Top 10 Usability Guidelines for WAP Applications

Wednesday, November 21, 2007 Labels:
Following are the things you must practice in your wap projects.

  1. Implement navigational menus using a <select> elements.
    The Openwave select element implementation presents one user-friendly list with numbers which act as accelerator shortcut keys, allowing the user to select an option by pressing the corresponding number on the keypad rather than scrolling to it.

  2. Keep soft key labels to 5 characters or less.
    Many devices cannot display soft key labels that exceed 5 characters, and will truncate or abbreviate any labels that are longer.

  3. Use Wizards instead of forms.
    By using a single card for each input of information, the user can follow a natural process of entering information. User studies show that wizards make for a better user experience than forms. Finally, avoid having a separate 'submit' card. The last 'ok' of the wizard should in fact be the 'submit' option. This avoids an unnecessary additional click.

  4. Keep the content that appears above select and input fields to 1 or 2 lines max (including images).
    Content exceeding two lines may be truncated on smaller devices when used in conjunction with input and select fields (choice and entry cards). This may result in the loss of important information. Test your application on small-screen devices to make sure menu titles and input field prompts fit.

  5. Assign the most commonly chosen action or most intuitive task to the accept soft key.
    Make it easy for the user to select the card's most common action by pressing a single key -- the accept (OK) key. Don't force the user to move the cursor before pressing the accept key (e.g., by making them navigate to some text anchor first).

  6. Don't use the <go> task to navigate to a card that is already on the history stack.
    If you link to a card the user has already visited (e.g., the application's main menu), be sure to navigate to the card by popping cards from the history stack instead of adding a redundant card to the history stack. This minimizes the risk of history stack overflow on memory-constrained devices, which can result in the user being unexpectedly returned to the subscriber homepage. Use the <prev> or <exit> tasks whenever navigating in the backward direction.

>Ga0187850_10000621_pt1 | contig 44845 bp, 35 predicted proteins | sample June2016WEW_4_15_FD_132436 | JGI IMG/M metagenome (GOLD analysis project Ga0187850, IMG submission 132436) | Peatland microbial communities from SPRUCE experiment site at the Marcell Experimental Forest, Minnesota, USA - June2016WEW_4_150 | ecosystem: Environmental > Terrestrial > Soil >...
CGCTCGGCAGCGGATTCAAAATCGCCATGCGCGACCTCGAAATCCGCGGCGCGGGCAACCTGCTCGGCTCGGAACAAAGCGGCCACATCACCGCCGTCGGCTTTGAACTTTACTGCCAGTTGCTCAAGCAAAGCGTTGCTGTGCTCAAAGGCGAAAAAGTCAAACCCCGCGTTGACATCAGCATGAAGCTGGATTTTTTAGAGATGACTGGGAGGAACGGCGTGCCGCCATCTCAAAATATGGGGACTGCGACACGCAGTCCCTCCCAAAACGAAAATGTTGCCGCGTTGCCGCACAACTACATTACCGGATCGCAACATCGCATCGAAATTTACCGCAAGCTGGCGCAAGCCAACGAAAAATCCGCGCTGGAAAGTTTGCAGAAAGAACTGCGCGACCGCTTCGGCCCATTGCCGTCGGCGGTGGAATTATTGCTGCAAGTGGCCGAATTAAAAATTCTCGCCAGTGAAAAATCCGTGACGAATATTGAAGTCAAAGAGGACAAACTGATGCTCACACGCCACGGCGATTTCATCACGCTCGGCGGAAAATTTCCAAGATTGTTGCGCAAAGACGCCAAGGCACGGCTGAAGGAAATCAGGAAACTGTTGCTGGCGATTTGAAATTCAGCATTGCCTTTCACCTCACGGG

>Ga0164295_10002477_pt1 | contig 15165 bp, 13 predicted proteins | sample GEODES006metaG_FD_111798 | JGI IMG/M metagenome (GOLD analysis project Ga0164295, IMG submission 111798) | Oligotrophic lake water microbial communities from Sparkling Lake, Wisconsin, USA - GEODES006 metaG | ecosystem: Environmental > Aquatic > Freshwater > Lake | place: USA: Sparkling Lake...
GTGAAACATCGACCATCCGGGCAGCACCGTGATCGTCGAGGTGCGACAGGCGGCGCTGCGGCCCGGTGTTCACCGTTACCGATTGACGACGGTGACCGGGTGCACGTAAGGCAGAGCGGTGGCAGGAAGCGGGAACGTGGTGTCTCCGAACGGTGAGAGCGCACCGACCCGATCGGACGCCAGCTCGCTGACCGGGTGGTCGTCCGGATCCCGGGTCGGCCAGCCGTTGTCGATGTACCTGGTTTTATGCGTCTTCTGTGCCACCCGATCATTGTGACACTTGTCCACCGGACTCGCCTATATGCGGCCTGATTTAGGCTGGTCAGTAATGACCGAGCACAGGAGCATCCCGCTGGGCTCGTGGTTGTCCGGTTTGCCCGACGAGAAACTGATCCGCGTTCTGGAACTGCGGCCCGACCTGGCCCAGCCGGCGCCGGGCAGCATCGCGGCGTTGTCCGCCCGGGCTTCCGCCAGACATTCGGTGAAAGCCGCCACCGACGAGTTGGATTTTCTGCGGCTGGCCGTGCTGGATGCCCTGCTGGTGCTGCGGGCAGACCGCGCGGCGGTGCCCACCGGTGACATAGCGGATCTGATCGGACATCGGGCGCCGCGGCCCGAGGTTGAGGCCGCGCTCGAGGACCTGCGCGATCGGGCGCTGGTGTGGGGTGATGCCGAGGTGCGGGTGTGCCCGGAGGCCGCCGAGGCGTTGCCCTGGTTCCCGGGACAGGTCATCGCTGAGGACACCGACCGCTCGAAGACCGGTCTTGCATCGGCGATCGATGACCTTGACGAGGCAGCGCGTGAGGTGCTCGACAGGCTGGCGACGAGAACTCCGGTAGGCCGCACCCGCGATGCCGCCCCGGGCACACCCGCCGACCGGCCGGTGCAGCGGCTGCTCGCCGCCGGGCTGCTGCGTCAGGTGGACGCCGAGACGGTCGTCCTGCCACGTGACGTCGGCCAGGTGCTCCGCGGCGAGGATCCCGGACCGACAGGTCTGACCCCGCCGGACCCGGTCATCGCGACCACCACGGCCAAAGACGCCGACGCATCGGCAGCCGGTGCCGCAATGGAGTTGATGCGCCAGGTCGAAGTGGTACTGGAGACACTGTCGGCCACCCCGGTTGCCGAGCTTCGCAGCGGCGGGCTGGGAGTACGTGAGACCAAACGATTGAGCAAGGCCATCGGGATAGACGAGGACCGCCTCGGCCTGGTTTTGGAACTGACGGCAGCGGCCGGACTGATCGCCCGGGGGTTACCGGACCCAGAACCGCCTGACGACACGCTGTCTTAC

7. Allow the user to dial phone calls from the application by pressing a single key.
    Use the wtai://wp/mc; directive to allow a phone call to be invoked directly from an application via a soft key. Ensure that your application uses this feature whenever you display a phone number. Label the soft key Call so that the user can easily discover the feature.

  8. Use the format attribute to constrain text input fields to only allow valid character types.
    In some applications, text entry fields can employ character format constraints. These guide the user to enter the required information. For example, if the user must enter a credit card number of 16 digits, the entry field can be formatted to accept 16 characters exactly. Other formatting is also possible; for example, the browser can be limited to accept only numeric entries. Use format="NNNNN" for US zip code fields.

  9. Don't set a deck's expiration (maxage) to a low value unless the content is highly volatile.
    Setting a short expiration time for non-volatile decks (e.g., static application menus) may force the user to reload the deck from the server even though the deck is already in the browser cache. Applications that optimize deck caching are perceived by users to be more efficient and less costly, since they minimize connection times over the wireless network. Short deck expiration values should only be set for highly volatile content (e.g., stock quotes).

  10. Ensure all decks are smaller than 500 bytes.
    The download latency for very large decks (1500-2000 bytes) can be over 10 seconds. Wireless device users perceive network latencies to be longer than they actually are, because consumer-grade devices are typically single-tasking devices (prohibiting users from performing other tasks on the device while waiting for content to load). To minimize network latencies, keep each deck as small as possible. The recommended guideline is 500 bytes or less per deck (encoded WML).


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